The Rise and Fall of Early Oil-field Technology: The Torsion Balance Gradiometer
Robin E. Bell, R. O. Hansen, 1998. "The Rise and Fall of Early Oil-field Technology: The Torsion Balance Gradiometer", Geologic Applications of Gravity and Magnetics: Case Histories, Richard I. Gibson, Patrick S. Millegan
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Today, elementary physics students take for granted such quantities as “big G,” the universal gravitational constant. In fact, in the late 1700s the value of this quantity was unknown, and the quest to determine it led to some of the earliest geophysical instrumentation. Just after the Revolutionary War in the United States, Henry Cavendish developed the first system to measure the universal gravitational constant, the familiar “big G.” Unfortunately, for geologists (at this time still mostly “gentlemen scientists”), this apparatus produced data which were difficult to interpret geologically, and it was far too large and cumbersome for field use. The geologic limitation was that the system measured only the horizontal derivative of a horizontal component of the gravity field, a quantity which by itself is difficult to interpret. Thus no applications of this elegant yet laboratory-bound instrument emerged.
Almost a full century later, the great Hungarian physicist Baron von Eötvös designed an instrument which would revolutionize the petroleum industry. As is often the case in revolutionizing technology, Eötvös used “new” fiber technology to significantly reduce the instrument's size and thereby increase portability. Eötvös also added a significant new feature. His master stroke was a design which suspended the weights on the torsion balance at different elevations. This modification made it possible to measure both the horizontal derivative of the horizontal field and the derivative of the vertical field (Figure 1). The vertical derivative was significantly easier to interpret geologically.
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The idea for this book came from a perceived lack of recent, instructive examples of exploration-oriented interpretations of gravity and magnetic data. The Society of Exploration Geophysicists two volumes, Geophysical Case Histories, are probably closest in philosophy to this book. Published in 1948 and 1956, many of the examples in the Case Histories are relatively dated and specific to particular areas. We hope this new book provides an update that includes lessons about gravity and magnetic exploration that can be applied to many parts of the world. The Utility of Regional Gravity and Magnetic Anomaly Maps (SEG, 1985, W.J. Hinze, editor) contains some excellent papers dealing with tectonics that have clear bearing on hydrocarbon exploration, but no paper shows the relationships among hydrocarbon accumulations, exploration, gravity, and magnetics. Geophysical texts focusing on gravity and magnetics, including L.L. Nettleton's classics, include only a few (albeit often excellent) case histories, and many are dated.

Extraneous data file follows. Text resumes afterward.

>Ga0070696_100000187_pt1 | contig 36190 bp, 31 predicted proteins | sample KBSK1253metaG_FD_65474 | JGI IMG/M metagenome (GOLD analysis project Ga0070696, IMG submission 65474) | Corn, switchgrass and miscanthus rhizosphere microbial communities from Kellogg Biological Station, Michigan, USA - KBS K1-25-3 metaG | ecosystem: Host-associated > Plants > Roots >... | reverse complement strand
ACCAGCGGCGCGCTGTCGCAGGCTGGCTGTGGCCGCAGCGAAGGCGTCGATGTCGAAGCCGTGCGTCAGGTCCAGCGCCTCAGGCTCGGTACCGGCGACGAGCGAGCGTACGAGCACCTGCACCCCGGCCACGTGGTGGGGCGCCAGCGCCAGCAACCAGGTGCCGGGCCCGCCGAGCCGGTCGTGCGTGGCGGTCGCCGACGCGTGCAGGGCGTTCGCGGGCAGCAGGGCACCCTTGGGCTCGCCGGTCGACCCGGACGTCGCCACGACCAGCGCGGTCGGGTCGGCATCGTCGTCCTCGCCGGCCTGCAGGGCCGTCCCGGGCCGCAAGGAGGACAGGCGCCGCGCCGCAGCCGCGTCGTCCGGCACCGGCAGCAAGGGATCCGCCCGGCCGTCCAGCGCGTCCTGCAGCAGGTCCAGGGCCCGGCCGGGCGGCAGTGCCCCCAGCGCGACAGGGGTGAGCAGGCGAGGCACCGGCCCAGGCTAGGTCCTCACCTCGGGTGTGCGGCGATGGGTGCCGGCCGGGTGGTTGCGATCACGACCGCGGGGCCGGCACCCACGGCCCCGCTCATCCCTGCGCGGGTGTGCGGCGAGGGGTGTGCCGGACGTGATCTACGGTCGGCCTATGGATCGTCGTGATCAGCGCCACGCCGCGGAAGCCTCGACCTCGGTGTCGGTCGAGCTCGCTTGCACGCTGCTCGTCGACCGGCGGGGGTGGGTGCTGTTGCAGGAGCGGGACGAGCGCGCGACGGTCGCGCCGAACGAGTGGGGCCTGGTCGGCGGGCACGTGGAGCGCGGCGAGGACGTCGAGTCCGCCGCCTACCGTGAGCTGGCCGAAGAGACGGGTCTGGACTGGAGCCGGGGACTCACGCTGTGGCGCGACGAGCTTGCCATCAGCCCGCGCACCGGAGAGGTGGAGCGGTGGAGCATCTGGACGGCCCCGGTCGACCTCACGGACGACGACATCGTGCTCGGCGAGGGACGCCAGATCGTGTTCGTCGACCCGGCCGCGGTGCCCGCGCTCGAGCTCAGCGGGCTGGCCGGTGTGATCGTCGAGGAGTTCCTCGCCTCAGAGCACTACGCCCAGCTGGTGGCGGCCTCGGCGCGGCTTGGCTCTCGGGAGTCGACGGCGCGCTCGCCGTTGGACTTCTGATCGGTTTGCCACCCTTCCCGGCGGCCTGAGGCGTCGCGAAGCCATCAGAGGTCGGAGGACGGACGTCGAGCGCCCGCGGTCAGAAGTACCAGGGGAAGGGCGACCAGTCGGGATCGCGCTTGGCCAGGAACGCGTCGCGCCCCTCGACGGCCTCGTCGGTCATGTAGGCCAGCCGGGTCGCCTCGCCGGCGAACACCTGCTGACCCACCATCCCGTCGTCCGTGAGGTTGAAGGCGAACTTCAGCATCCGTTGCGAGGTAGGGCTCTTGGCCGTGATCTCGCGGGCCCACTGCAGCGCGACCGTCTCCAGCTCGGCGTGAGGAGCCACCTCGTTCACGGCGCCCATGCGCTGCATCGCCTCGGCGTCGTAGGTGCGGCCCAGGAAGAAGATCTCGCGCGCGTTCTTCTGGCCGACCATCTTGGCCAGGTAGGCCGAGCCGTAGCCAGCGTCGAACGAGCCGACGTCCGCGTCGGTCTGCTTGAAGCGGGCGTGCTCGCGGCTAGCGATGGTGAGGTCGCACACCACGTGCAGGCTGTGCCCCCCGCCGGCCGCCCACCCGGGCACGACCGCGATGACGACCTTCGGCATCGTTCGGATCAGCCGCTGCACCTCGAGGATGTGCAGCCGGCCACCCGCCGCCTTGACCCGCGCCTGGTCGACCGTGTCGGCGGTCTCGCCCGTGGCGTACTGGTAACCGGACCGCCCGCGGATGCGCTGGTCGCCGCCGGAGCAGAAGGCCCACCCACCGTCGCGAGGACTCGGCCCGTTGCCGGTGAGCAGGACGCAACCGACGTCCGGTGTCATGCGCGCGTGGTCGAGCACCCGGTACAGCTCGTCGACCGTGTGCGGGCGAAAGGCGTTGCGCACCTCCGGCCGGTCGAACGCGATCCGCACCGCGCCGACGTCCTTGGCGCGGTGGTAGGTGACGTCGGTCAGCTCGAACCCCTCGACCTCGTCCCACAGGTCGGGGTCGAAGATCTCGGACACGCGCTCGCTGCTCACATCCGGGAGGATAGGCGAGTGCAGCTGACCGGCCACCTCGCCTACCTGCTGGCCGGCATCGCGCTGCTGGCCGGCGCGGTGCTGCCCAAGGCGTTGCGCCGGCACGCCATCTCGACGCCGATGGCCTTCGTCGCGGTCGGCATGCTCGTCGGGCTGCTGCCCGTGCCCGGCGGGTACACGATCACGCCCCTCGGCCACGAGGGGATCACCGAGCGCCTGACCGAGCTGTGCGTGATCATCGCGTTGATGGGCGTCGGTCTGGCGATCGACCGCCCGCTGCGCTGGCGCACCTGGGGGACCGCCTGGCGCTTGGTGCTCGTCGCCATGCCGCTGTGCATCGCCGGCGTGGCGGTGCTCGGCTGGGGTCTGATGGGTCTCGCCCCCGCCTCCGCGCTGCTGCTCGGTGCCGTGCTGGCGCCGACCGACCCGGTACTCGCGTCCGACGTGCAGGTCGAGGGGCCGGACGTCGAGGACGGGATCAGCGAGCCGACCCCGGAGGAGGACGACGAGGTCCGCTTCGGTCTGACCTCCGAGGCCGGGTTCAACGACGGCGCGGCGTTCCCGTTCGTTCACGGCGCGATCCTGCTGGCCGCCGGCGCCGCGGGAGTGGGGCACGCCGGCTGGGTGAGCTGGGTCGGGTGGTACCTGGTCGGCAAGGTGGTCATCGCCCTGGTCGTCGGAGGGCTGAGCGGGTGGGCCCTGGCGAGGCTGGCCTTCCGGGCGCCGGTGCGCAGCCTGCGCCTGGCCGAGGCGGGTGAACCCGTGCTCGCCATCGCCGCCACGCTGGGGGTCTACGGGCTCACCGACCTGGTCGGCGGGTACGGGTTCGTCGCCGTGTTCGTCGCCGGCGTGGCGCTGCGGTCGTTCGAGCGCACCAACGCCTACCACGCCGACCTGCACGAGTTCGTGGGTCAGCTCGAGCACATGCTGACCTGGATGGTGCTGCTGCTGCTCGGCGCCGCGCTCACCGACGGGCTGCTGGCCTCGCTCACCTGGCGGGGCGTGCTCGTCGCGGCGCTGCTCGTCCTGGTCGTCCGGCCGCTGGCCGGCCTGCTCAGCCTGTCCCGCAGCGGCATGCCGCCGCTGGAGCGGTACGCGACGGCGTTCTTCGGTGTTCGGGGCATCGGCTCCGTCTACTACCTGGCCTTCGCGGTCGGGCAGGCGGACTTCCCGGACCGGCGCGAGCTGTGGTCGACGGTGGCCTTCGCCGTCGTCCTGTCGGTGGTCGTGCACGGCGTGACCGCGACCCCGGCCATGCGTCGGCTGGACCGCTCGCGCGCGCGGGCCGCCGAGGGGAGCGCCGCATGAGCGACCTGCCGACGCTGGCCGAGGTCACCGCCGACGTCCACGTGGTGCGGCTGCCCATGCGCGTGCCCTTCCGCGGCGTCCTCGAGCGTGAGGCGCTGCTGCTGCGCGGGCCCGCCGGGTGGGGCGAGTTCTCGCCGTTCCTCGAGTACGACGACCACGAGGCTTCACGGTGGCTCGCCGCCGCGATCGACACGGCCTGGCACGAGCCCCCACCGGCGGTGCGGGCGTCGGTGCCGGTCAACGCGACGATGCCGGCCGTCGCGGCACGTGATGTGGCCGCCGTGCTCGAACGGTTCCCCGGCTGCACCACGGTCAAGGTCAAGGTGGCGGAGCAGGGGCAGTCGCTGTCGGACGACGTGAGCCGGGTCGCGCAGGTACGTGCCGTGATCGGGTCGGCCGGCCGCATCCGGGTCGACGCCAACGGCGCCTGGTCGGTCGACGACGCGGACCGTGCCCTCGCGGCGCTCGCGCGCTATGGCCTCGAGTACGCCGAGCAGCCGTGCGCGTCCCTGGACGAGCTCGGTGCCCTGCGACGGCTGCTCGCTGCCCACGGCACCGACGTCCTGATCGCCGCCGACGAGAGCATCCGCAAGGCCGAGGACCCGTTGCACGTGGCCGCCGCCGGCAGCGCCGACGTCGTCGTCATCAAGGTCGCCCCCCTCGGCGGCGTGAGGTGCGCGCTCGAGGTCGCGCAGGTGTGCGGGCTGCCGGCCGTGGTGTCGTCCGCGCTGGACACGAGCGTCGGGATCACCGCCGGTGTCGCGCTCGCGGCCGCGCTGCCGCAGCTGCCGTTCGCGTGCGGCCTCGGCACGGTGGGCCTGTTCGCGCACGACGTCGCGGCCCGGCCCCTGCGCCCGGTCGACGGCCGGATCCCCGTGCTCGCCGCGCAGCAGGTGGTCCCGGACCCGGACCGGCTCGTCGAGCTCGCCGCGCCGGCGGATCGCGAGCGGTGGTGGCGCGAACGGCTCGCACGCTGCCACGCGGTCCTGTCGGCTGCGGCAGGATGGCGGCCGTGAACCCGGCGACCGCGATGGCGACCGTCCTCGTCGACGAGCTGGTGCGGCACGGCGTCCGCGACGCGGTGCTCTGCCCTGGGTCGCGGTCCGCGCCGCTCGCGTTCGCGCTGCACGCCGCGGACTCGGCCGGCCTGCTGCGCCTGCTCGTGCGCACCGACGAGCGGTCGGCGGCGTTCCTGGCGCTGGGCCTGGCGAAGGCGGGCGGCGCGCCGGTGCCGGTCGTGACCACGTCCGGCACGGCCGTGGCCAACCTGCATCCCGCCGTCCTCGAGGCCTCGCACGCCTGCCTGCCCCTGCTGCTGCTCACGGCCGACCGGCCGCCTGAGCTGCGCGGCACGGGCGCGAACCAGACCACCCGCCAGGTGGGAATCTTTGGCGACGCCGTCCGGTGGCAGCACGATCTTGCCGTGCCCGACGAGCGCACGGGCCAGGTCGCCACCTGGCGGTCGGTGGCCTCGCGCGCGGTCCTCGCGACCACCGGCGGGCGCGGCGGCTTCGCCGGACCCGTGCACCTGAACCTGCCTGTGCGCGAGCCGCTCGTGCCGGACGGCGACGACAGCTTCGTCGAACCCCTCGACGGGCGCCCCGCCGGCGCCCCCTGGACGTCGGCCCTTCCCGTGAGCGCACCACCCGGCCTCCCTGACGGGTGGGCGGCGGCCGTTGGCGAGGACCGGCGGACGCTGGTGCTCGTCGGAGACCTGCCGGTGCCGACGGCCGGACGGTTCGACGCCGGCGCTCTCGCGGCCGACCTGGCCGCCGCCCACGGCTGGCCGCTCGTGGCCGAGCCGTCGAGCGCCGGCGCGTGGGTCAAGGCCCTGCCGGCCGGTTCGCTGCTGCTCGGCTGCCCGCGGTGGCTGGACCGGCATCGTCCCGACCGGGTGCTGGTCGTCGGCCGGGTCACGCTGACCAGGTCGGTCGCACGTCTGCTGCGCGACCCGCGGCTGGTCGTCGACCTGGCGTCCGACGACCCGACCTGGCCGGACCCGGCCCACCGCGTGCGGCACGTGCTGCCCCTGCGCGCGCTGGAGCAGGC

Thus, this book's target audience is geologists and geophysicists in operations offices, actively involved in exploration at any level from basin analysis to prospect generation. Although most of the papers deal with hydrocarbon exploration, several papers relate to gravity and magnetic data in mining and environmental applications. A final section is included on new developments, the state of the art.
The book is not intended for gravity and magnetics specialists (although we hope they will find it interesting), or for geophysicists interested in theory, acquisition, and processing, unless those aspects are important to the geologic exploration problem and to the decisionmaking process.
We believe that the philosophical approach to interpretation is almost as important as some aspects of a technical interpretation itself. This book reveals the diversity of philosophies that gravity and magnetic interpreters embrace, as well as the common threads to which all interpreters aspire.
This book is not a textbook, although we have tried hard to highlight the exploration lessons inherent in each technical paper. Additional instructional aspects of the book are the glossary of gravity and magnetic terms, provided by Integrated Geophysics Corporation (with assistance from Richard Hansen of Pearson, DeRidder & Johnson) and an annotated bibliography, which has pointers to the rich literature of gravity and magnetics. Other short "lessons" can be found in stand-alone illustrations or short features throughout the book.
We thank Ray Thomasson for continual encouragement, suggestions, and prodding. Reviewers, whose efforts are appreciated greatly, include Dale Bird, Bill Pearson, Mark Odegard, and several anonymous reviewers. We appreciate the help of the AAPG, especially Ken Wolgemuth, in this, the first effort at serious book publication by the coeditors.